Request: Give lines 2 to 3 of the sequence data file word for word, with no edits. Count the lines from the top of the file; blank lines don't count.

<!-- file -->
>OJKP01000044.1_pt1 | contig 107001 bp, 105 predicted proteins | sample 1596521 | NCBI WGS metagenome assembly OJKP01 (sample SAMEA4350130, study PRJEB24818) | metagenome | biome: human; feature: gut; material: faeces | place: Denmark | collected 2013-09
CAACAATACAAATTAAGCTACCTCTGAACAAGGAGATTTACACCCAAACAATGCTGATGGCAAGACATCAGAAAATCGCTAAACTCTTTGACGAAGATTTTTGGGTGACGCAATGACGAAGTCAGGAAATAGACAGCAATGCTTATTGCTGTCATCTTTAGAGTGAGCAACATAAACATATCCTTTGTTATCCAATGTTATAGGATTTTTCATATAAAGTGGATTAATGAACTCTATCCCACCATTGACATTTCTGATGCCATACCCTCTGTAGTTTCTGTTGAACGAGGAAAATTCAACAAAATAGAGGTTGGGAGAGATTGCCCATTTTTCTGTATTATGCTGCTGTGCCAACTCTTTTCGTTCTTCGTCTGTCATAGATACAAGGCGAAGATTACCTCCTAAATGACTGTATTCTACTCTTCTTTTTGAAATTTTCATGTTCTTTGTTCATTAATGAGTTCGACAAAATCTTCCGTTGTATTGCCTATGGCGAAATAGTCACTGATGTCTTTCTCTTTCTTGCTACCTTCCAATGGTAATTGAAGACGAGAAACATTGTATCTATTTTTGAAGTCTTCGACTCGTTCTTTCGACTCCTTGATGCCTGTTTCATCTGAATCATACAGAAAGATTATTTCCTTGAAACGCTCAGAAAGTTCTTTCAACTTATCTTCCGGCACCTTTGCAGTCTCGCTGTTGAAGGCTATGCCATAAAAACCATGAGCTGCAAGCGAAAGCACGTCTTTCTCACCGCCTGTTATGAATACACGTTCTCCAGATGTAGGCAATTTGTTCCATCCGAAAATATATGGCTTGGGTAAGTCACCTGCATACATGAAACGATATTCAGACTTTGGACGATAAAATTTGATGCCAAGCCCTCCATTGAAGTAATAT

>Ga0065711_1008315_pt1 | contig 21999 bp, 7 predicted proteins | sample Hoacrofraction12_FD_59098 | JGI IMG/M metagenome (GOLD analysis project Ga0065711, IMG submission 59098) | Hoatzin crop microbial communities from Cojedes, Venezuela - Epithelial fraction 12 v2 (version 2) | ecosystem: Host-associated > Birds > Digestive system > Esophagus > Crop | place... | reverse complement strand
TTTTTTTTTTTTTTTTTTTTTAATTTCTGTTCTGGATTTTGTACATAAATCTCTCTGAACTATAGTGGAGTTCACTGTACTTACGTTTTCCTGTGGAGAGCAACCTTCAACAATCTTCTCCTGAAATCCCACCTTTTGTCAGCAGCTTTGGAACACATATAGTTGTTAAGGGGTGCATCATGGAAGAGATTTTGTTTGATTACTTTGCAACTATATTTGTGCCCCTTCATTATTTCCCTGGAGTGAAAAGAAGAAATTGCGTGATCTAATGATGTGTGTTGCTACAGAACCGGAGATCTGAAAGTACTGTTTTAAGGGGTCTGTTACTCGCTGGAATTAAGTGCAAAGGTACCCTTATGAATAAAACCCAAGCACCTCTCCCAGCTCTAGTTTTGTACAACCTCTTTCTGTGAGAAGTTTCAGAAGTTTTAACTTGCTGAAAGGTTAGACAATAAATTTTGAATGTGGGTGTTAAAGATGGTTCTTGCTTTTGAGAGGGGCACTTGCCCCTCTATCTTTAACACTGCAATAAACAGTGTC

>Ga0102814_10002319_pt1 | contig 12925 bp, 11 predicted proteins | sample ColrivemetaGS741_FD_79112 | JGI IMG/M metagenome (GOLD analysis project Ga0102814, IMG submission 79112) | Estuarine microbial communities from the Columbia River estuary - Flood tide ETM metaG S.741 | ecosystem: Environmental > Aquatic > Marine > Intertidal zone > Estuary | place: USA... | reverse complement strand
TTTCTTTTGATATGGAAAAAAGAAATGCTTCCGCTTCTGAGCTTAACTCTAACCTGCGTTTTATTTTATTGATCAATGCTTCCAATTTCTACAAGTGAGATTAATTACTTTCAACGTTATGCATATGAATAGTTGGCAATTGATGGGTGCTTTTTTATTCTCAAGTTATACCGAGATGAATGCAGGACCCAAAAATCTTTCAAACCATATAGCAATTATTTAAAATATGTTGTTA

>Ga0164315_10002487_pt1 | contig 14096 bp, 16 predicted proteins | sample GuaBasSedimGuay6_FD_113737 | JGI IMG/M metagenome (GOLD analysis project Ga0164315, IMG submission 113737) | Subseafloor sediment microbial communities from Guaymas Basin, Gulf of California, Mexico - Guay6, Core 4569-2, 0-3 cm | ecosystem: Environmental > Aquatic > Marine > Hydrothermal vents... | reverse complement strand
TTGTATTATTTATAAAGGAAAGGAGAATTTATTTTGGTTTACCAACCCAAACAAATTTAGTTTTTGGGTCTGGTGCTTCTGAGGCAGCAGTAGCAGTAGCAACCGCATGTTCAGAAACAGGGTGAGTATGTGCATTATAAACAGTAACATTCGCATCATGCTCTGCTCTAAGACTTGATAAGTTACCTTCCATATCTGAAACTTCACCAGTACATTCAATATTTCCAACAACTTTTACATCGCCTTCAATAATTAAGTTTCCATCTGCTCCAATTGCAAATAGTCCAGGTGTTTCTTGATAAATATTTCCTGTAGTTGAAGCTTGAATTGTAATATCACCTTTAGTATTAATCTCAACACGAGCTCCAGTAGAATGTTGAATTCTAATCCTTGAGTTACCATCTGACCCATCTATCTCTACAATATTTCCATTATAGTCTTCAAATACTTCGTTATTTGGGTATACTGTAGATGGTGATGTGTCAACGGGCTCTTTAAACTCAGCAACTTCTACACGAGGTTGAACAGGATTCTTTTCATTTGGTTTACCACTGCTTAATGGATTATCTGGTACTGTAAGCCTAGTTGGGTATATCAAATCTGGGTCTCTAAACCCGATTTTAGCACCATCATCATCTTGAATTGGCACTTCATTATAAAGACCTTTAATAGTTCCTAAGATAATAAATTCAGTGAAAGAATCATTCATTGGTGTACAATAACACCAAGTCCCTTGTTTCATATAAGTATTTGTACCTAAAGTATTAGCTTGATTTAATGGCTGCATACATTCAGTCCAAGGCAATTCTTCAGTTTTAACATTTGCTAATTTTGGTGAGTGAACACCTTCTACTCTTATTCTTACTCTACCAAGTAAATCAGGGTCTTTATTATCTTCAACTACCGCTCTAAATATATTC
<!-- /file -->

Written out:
CAACAATACAAATTAAGCTACCTCTGAACAAGGAGATTTACACCCAAACAATGCTGATGGCAAGACATCAGAAAATCGCTAAACTCTTTGACGAAGATTTTTGGGTGACGCAATGACGAAGTCAGGAAATAGACAGCAATGCTTATTGCTGTCATCTTTAGAGTGAGCAACATAAACATATCCTTTGTTATCCAATGTTATAGGATTTTTCATATAAAGTGGATTAATGAACTCTATCCCACCATTGACATTTCTGATGCCATACCCTCTGTAGTTTCTGTTGAACGAGGAAAATTCAACAAAATAGAGGTTGGGAGAGATTGCCCATTTTTCTGTATTATGCTGCTGTGCCAACTCTTTTCGTTCTTCGTCTGTCATAGATACAAGGCGAAGATTACCTCCTAAATGACTGTATTCTACTCTTCTTTTTGAAATTTTCATGTTCTTTGTTCATTAATGAGTTCGACAAAATCTTCCGTTGTATTGCCTATGGCGAAATAGTCACTGATGTCTTTCTCTTTCTTGCTACCTTCCAATGGTAATTGAAGACGAGAAACATTGTATCTATTTTTGAAGTCTTCGACTCGTTCTTTCGACTCCTTGATGCCTGTTTCATCTGAATCATACAGAAAGATTATTTCCTTGAAACGCTCAGAAAGTTCTTTCAACTTATCTTCCGGCACCTTTGCAGTCTCGCTGTTGAAGGCTATGCCATAAAAACCATGAGCTGCAAGCGAAAGCACGTCTTTCTCACCGCCTGTTATGAATACACGTTCTCCAGATGTAGGCAATTTGTTCCATCCGAAAATATATGGCTTGGGTAAGTCACCTGCATACATGAAACGATATTCAGACTTTGGACGATAAAATTTGATGCCAAGCCCTCCATTGAAGTAATAT

>Ga0065711_1008315_pt1 | contig 21999 bp, 7 predicted proteins | sample Hoacrofraction12_FD_59098 | JGI IMG/M metagenome (GOLD analysis project Ga0065711, IMG submission 59098) | Hoatzin crop microbial communities from Cojedes, Venezuela - Epithelial fraction 12 v2 (version 2) | ecosystem: Host-associated > Birds > Digestive system > Esophagus > Crop | place... | reverse complement strand